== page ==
Despite the challenges of connecting virtually with patients, it is vital to build effective plans of care and also establish a foundation of trust. Dr. Babrowski is committed to building partnerships that extend beyond the clinic. “I always tell patients that I’m not their doctor—I’m their partner. We’re in this together, working toward saving their legs,” said Dr. Babrowski. “Vascular disease is not curable. But we manage it in a way that helps patients gain longevity in their legs and their lives—that’s what this is really all about.”

Trissa A. Babrowski, MD

The Limb Whisperer fights for her patients

In the thick of the pandemic, a stoic Dr. Babrowski was stationed on the frontlines. The work did not stop and neither did the complexities of life. She lost her father and mother-in-law this year, yet even while grieving in isolation with the inability to mourn among family, she has continued to dauntlessly lead the Limb Salvage Program and uphold close partnerships with her patients.

“She is truly an unsung hero, fighting the good fight every day,” said Dr. Skelly. “She needs someone to hear it—not for her, not for us, but for our patients.” Dr. Babrowski—mother, wife, surgeon, physician, partner to patients and master of balance—says, “It’s really important to me to be a part of the community I serve. I think that really helps with the balance.”

As a South Sider herself, she has the ability to connect with neighborhood patients.  They value that familial sense of closeness, which makes them open and willing to build partnerships with Dr. Babrowski—often referred to by her patients and colleagues in the Limb Salvage Program as the “Limb Whisperer.” Her maternal tough-love approach gives her patients that extra boost they need to get over their last (or first) hurdle.

Making an impact in clinic and community

Limb salvage is critically important for our community and neighbors. It makes an incredible impact on patients’ and families’ lives. Dr. Babrowski is a true heroine within the Section of Vascular Surgery and Endovascular Therapy and her community. “I take the concept of service to heart,” said Dr. Babrowski. “I try to set the example for my family, residents and fellows, that when you’re doing something you are passionate about, the sacrifices you make in all aspects of your life are worth it.”

Trissa A. Babrowski, MD

faculty listing

Professor of Surgery
Ross Milner, MD, Professor of Surgery; Director, Center for Aortic Diseases

Associate Professor of Surgery
Christopher L. Skelly, MD, Associate Professor of Surgery; Chief, Section of Vascular Surgery and Endovascular Therapy; Medical Director, Noninvasive Vascular Imaging Laboratories

Assistant Professor of Surgery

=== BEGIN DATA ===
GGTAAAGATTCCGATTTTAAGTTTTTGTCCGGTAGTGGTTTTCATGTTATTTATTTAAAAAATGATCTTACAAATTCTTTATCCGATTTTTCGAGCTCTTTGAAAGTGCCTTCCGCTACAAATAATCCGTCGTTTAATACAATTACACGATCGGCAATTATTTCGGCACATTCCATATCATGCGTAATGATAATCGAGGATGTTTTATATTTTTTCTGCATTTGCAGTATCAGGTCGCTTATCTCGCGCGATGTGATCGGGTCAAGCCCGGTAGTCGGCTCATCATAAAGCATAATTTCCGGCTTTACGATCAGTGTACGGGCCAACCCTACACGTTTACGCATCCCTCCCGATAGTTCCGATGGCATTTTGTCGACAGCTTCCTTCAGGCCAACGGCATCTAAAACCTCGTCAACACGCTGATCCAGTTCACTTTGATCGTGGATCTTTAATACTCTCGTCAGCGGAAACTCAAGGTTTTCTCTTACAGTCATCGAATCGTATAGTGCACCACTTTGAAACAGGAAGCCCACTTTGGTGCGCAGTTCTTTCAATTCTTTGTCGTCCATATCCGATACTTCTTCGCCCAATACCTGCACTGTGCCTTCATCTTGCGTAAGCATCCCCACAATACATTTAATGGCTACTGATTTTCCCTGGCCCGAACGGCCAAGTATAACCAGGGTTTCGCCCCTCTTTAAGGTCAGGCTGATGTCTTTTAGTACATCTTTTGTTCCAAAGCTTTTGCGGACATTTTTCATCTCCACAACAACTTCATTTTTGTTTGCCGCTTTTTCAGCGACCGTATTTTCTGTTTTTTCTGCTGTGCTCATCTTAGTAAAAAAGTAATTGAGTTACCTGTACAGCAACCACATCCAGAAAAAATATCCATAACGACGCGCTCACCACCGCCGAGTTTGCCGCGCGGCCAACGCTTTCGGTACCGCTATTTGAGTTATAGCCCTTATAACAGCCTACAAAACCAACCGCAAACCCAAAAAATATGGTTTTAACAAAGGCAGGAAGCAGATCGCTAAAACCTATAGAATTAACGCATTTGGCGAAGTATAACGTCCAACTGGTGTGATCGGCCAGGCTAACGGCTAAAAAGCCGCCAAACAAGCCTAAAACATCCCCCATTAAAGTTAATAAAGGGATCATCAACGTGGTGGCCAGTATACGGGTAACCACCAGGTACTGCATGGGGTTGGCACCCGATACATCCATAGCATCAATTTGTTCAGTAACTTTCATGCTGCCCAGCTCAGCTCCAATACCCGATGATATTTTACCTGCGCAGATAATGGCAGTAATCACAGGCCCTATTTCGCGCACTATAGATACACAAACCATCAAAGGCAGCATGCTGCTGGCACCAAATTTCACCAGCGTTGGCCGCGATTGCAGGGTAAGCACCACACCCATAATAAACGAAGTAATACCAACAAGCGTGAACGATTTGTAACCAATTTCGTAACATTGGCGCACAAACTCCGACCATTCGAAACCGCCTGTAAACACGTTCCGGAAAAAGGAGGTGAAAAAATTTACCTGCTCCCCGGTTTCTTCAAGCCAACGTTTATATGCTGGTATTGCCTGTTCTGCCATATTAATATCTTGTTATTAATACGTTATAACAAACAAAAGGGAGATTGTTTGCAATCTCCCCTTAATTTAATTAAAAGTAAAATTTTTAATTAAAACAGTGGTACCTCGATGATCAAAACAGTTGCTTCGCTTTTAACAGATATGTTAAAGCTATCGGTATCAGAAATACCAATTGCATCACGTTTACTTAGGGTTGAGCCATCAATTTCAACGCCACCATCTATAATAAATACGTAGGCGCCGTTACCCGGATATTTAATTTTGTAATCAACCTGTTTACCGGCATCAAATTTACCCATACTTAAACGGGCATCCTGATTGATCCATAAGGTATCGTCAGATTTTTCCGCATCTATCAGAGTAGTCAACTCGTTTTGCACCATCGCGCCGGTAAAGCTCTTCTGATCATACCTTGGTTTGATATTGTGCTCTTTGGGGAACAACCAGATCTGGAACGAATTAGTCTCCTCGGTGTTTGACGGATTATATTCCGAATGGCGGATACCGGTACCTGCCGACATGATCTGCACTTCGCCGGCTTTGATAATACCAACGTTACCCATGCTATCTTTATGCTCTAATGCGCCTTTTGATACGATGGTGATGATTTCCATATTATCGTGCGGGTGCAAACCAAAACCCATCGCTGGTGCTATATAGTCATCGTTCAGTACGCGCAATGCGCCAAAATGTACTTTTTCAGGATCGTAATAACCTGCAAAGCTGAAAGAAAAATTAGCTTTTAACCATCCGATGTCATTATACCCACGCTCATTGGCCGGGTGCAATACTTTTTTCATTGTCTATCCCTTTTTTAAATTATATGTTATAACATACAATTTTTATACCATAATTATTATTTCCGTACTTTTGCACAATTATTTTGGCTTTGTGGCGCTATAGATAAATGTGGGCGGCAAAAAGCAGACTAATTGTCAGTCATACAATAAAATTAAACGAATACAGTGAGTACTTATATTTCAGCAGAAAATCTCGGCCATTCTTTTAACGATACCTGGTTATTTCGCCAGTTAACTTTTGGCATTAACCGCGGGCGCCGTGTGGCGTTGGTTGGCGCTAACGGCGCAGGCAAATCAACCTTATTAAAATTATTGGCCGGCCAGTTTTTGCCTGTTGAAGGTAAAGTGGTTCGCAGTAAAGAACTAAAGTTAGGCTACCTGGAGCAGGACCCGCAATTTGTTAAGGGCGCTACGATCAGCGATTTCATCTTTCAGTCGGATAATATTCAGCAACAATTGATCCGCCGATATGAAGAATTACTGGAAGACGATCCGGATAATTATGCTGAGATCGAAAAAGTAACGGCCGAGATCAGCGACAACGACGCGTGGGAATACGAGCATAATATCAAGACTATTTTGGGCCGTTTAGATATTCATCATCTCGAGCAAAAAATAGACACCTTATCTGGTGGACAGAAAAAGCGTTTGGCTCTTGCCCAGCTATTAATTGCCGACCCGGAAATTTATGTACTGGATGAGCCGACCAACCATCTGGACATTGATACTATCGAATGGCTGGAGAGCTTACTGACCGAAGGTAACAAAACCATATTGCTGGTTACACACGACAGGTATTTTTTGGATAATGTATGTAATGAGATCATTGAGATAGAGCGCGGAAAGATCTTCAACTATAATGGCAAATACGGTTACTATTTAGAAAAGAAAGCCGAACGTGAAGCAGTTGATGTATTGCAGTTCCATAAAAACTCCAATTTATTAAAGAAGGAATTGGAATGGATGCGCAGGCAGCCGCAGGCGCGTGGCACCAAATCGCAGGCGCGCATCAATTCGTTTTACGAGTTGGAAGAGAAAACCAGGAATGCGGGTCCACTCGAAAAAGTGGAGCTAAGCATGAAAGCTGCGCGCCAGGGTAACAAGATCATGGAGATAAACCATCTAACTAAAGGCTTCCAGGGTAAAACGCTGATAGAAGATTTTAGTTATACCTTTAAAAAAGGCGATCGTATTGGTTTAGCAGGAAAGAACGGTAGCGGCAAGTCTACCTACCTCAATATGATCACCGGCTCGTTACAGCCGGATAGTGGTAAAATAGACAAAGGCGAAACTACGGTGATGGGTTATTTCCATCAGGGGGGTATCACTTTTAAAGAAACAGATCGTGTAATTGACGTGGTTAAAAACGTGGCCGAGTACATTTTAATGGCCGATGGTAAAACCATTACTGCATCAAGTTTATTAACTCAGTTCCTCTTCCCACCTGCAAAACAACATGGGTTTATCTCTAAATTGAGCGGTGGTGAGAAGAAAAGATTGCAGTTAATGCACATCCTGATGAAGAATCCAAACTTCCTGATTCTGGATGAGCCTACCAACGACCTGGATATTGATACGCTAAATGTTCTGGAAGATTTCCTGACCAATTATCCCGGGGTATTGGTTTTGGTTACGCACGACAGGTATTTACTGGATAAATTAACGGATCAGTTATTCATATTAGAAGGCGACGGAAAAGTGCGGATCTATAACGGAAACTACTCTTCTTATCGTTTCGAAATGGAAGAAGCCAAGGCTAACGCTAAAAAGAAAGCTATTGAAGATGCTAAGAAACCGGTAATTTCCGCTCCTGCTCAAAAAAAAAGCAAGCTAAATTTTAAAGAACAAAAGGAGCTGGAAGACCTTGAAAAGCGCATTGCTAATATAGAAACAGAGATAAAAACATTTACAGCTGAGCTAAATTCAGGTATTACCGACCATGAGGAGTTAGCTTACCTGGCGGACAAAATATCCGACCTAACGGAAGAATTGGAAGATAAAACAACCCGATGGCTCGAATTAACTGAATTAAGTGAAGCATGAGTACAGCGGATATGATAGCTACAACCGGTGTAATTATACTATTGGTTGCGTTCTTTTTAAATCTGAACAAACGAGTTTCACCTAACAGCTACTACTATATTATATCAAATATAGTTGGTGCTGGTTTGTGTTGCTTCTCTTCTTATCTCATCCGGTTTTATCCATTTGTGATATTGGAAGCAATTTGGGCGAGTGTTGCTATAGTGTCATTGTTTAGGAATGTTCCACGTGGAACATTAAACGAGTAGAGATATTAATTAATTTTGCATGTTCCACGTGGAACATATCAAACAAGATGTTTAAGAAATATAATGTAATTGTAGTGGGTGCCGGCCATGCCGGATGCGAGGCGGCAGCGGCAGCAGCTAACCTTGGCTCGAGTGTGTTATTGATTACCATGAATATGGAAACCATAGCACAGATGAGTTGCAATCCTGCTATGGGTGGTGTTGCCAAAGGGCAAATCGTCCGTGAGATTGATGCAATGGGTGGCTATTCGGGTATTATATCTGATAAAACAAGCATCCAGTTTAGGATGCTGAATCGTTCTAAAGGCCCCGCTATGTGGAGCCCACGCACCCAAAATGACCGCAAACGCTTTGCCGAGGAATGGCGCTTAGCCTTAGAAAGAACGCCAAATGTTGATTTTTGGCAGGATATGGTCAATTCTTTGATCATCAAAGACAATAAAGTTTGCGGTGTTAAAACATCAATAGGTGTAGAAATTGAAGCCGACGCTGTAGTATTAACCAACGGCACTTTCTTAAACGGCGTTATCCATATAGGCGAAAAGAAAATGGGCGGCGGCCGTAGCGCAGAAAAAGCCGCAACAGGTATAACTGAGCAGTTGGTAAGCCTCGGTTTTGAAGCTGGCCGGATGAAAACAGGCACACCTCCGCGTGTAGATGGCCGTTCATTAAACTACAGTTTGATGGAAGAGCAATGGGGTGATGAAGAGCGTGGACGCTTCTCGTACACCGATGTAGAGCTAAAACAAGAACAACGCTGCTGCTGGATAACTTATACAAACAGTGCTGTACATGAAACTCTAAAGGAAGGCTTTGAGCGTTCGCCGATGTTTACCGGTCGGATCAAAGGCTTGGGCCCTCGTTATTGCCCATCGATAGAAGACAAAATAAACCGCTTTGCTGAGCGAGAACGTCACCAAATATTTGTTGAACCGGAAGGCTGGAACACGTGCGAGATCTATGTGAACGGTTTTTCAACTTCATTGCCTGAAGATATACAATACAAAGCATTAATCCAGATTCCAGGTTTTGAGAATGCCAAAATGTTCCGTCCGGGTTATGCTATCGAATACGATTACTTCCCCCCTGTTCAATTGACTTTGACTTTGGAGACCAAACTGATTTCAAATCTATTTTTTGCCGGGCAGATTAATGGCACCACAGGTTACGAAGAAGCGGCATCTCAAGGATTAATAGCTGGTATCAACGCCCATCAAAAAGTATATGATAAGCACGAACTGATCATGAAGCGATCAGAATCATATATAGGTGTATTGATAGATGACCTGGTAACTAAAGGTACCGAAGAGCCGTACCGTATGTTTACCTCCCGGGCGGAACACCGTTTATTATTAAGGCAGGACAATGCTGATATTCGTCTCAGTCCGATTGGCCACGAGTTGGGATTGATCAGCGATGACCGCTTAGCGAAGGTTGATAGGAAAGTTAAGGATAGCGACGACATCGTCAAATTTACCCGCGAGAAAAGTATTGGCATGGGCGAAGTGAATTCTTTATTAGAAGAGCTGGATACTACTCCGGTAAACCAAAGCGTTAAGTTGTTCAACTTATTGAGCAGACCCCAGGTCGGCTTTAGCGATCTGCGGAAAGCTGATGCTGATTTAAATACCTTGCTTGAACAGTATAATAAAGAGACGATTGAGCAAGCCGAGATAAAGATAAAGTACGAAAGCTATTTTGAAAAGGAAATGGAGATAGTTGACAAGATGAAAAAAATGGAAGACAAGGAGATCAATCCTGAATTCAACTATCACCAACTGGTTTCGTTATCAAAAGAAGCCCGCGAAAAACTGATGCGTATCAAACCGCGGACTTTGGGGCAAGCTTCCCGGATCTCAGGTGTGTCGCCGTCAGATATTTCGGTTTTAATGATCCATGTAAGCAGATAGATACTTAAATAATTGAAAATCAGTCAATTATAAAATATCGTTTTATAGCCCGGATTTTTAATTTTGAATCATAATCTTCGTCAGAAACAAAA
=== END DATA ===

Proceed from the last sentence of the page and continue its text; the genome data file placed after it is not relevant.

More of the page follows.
Trissa A. Babrowski, MD, Assistant Professor of Surgery; Director, Limb Salvage Program
Chelsea Dorsey, MD, Assistant Professor of Surgery; Director, Vein Clinic
Luka Pocivavsek, MD, PhD, Assistant Professor of Surgery

Research Associate of Surgery
Nicole Pierce, PhD, RN, Research Associate of Surgery

faculty honors

Ross Milner, MD, was named Editor-in-Chief of Vascular and appointed an Editorial Board Member of Annals of Vascular Surgery.

Ross Milner, MD, and Trissa A. Babrowski, MD, hosted a group of surgeons from Australia for a workshop on EVAR and TAVR and live case observation.

select publications

Patel MV, Dalag L, Weiner A, Skelly C, Lorenz J. (2019). Inability of conventional imaging findings to predict response to laparoscopic release of the median arcuate ligament in patients with celiac artery compression. Journal of Vascular Surgery 69(2), 462–469. doi: 10.1016/j.jvs.2018.04.062.

Pocivavsek L, Milner R. (2020). Dynamic seal at the aortic neck-endograft interface studied using a novel method of cohesive zone modeling. Journal of Vascular Surgery 72(2), 703–713.e3. doi: 10.1016/j.jvs.2019.07.101.

Pocivavsek L, Ye SH, Pugar J, Tzeng E, Cerda E, Velankar S, Wagner WR. (2019). Active wrinkles to drive self-cleaning: A strategy for anti-thrombotic surfaces for vascular grafts. Biomaterials 192, 226–234. doi: 10.1016/j.biomaterials.2018.11.005.

Sharafuddin MJ, Reece TB, Papia G, Pozeg ZI, Peterson BG, Shafi B, Man J, Milner R. (2019). Proposed classification of endoleaks after endovascular treatment of Stanford type-B aortic dissections. Vascular 27(6), 585–594. doi: 10.1177/1708538119847394.

Venturini JM, Milner R, Shah AP. (2019). Percutaneous transapical access to facilitate complex thoracic endovascular aortic repair. Journal of Vascular Surgery Cases and Innovative Techniques 5(3), 205–209. doi: 10.1016/j.jvscit.2019.03.003.

residents & fellows

View the Vascular Surgery Residents and Fellows here.